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Washington: Lately, I’ve had little green men on my mind. Could it really be that the truth is out there, but governments simply don’t want us to know about it?
That was the message delivered at a congressional hearing I attended recently where three military veterans testified that UFOs are real, commonly sighted by pilots, and that the Pentagon may even have alien aircraft – and alien remains – in its possession.
As a North America correspondent based in Washington, I’ve sat through my fair share of hearings on Capitol Hill, from the low-key confirmation of Caroline Kennedy as the US ambassador to Australia, to the heartbreaking testimony of children who survived the mass shooting in Uvalde, Texas.
But it was quite fascinating watching a “UFO whistleblower” and witnesses accuse the government, under oath, of covering up knowledge of Unidentified Anomalous Phenomena – or UAPs – and of systematically punishing those who sought to expose the truth about them.
The bombshell testimony came from three highly credentialed witnesses: Ryan Graves, the executive director of Americans for Safe Aerospace, a pilot-led advocacy group pushing for more research into UAPs; David Fravor, a graduate of the Top Gun naval flight school and former commanding officer in the US Navy; and David Grusch, a United States Air Force officer and former intelligence official.
Graves told the bipartisan hearing that he was an F-18 pilot stationed in Virginia Beach in 2014 when his squadron began detecting unknown objects, which he described as “dark grey or black cubes” inside a clear sphere. Such encounters, he added, were “not rare or isolated”.
Fravor recounted flying over the Pacific Ocean in 2004 when he saw a 12-metre Tic Tac-shaped object appear, which could stop mid-air and travel about 96 kilometres in less than a minute using technology that he claimed was “not of this world”.
And Grusch doubled down on claims he made to the Intelligence Community Inspector General last year and in a recent News Nation interview that the US was concealing a long-standing program that retrieves and reverse-engineers UFOs. He even suggested Americans might have been murdered as a result of attempts to cover up knowledge of UAP craft, which he insisted the government had in its possession.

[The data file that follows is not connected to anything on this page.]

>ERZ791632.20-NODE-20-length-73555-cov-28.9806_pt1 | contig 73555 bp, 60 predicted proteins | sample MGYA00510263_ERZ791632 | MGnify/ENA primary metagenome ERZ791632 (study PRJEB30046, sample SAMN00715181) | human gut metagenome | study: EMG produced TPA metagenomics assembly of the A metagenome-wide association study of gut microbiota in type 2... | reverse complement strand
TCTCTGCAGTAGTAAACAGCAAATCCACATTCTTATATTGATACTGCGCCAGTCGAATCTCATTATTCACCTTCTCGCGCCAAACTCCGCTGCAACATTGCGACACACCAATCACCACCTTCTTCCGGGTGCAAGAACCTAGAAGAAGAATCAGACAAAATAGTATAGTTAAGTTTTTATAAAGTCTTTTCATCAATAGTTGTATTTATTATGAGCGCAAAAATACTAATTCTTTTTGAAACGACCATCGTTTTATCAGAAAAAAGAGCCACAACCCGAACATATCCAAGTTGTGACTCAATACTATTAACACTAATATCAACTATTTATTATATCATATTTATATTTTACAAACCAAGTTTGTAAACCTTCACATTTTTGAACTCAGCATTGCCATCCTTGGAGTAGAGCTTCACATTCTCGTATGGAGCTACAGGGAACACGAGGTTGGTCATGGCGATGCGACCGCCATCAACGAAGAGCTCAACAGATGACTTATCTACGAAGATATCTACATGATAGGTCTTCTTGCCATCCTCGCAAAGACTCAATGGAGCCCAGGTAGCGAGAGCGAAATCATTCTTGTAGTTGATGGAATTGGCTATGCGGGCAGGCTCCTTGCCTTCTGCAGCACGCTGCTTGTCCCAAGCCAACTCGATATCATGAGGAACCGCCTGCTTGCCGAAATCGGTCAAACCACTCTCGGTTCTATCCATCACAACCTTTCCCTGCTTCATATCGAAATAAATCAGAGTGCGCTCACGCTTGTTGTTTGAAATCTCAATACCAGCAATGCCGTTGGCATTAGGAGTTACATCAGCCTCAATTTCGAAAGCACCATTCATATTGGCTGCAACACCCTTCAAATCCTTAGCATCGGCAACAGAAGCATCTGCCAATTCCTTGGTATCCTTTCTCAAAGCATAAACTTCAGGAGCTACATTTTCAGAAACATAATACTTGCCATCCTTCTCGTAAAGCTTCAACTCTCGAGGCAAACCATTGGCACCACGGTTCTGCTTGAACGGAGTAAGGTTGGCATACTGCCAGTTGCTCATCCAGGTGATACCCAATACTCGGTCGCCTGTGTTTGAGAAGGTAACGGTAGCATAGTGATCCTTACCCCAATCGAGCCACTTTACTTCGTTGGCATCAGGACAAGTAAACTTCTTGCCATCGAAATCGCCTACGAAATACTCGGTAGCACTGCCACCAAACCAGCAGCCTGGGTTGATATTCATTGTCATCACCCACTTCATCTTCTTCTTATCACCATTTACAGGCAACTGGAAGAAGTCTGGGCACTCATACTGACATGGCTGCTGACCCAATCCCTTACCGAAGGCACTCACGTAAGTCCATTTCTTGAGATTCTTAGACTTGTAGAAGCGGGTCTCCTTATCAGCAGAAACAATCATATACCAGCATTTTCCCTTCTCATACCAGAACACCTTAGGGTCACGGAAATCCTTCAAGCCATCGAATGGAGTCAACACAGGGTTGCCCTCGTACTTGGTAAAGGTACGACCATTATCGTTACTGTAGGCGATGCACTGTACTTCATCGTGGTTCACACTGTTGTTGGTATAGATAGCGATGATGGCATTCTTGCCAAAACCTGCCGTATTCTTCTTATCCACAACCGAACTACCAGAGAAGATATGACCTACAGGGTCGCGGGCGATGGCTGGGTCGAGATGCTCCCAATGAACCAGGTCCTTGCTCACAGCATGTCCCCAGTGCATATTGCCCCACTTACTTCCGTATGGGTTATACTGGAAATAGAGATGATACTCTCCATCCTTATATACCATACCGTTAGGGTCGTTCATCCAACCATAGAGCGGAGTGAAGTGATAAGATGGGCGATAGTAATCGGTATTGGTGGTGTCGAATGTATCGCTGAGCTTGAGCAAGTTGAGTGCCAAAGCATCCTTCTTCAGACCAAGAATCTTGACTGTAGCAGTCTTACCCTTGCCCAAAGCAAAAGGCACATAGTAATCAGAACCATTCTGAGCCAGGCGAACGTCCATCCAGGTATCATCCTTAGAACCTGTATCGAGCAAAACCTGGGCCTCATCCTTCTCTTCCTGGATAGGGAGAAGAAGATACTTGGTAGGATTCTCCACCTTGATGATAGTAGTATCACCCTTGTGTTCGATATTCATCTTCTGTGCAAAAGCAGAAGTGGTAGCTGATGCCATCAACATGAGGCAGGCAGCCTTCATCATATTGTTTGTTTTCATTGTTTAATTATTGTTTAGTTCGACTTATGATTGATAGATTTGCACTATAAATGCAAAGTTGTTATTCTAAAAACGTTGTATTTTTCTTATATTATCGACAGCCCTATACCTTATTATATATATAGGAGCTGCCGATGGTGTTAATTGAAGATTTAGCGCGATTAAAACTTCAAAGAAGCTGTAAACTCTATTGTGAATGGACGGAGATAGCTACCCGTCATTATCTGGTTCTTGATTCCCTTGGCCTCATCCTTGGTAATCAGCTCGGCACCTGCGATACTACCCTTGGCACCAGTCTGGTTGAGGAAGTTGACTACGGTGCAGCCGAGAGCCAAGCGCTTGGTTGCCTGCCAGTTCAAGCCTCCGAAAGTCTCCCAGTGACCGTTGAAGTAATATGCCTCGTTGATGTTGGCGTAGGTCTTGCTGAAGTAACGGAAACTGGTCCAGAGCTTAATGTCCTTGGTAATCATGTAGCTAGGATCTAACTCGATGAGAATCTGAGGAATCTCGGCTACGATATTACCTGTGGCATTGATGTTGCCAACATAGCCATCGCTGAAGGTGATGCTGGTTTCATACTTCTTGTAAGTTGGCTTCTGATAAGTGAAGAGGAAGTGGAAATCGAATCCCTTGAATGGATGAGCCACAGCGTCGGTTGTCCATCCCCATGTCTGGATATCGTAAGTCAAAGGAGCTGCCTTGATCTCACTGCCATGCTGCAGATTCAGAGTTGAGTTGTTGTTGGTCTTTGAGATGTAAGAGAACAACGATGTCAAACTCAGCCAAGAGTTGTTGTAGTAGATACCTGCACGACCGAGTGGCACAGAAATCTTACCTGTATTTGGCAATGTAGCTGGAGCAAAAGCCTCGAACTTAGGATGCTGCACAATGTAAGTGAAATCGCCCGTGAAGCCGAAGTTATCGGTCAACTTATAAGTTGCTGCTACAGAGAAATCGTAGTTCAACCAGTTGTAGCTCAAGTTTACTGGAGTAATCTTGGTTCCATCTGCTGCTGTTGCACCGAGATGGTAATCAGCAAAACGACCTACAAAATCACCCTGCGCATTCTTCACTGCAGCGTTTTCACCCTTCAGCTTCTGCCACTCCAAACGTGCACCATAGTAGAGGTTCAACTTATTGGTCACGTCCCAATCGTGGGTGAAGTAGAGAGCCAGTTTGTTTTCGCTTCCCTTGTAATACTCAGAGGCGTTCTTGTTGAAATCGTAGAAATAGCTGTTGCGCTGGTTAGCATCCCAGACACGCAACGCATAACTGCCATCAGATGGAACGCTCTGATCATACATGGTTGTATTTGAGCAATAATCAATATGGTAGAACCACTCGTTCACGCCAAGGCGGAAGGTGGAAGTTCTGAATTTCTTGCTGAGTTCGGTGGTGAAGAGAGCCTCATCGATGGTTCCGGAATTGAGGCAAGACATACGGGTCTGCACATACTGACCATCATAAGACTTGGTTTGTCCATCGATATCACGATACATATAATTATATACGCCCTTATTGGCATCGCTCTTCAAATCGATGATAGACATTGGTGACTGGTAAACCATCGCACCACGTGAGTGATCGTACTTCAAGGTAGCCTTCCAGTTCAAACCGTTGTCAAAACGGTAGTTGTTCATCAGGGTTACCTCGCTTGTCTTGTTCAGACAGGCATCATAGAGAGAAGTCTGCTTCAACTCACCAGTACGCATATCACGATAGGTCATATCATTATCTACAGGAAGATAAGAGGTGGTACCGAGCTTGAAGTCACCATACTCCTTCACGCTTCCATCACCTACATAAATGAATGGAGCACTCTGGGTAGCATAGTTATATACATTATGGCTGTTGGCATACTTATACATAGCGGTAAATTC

“Do we have the bodies of pilots who piloted this craft?” asked committee member Nancy Mace, a moderate Republican congresswoman from South Carolina.
“As I’ve stated publicly in my News Nation interview, biologics came with some of these recoveries,” Grusch replied.
Mace pushed on: “Were they, I guess, human or non-human biologics?”
“Non-human,” Grusch said, “and that was the assessment of people with direct knowledge of the program I talked to, that are still on the program.”
It’s worth noting that Grusch’s information wasn’t first hand – it was related to him while serving as a representative on two Pentagon taskforces investigating UAPs and interviewing more than 40 officials over four years.
The Pentagon has denied the claims and experts caution that there are often explanations for UAP sightings. Simply not knowing what those explanations are doesn’t mean there are interstellar reasons behind them.
If nothing else, the hearing, which was conducted by the bipartisan House oversight committee’s national security subcommittee, is the latest sign that the issue is moving further into the mainstream as trust in institutions diminishes.
Both sides of politics are increasingly looking at UAPs through the prism of national security and the need for greater reporting and transparency.
Indeed, last month, a bipartisan group of senators introduced legislation that would require the National Archives and Records Administration (NARA) to create a collection of UAP records, which would carry the presumption of immediate disclosure. Federal agencies would have 300 days to hand over UAP-related documents to a review board with the power to declassify them.
Meanwhile, as a result of the testimony delivered in Congress by Grusch, Graves and Fravor, more hearings are likely in the hope of distinguishing fact from fiction. There’s even talk of setting up a new House select committee to investigate UAPs, with sweeping subpoena powers and access to a secure facility to review classified information.
This wasn’t possible in the last hearing, which limited the ability to get the one thing that remains missing in this fascinating debate: evidence.
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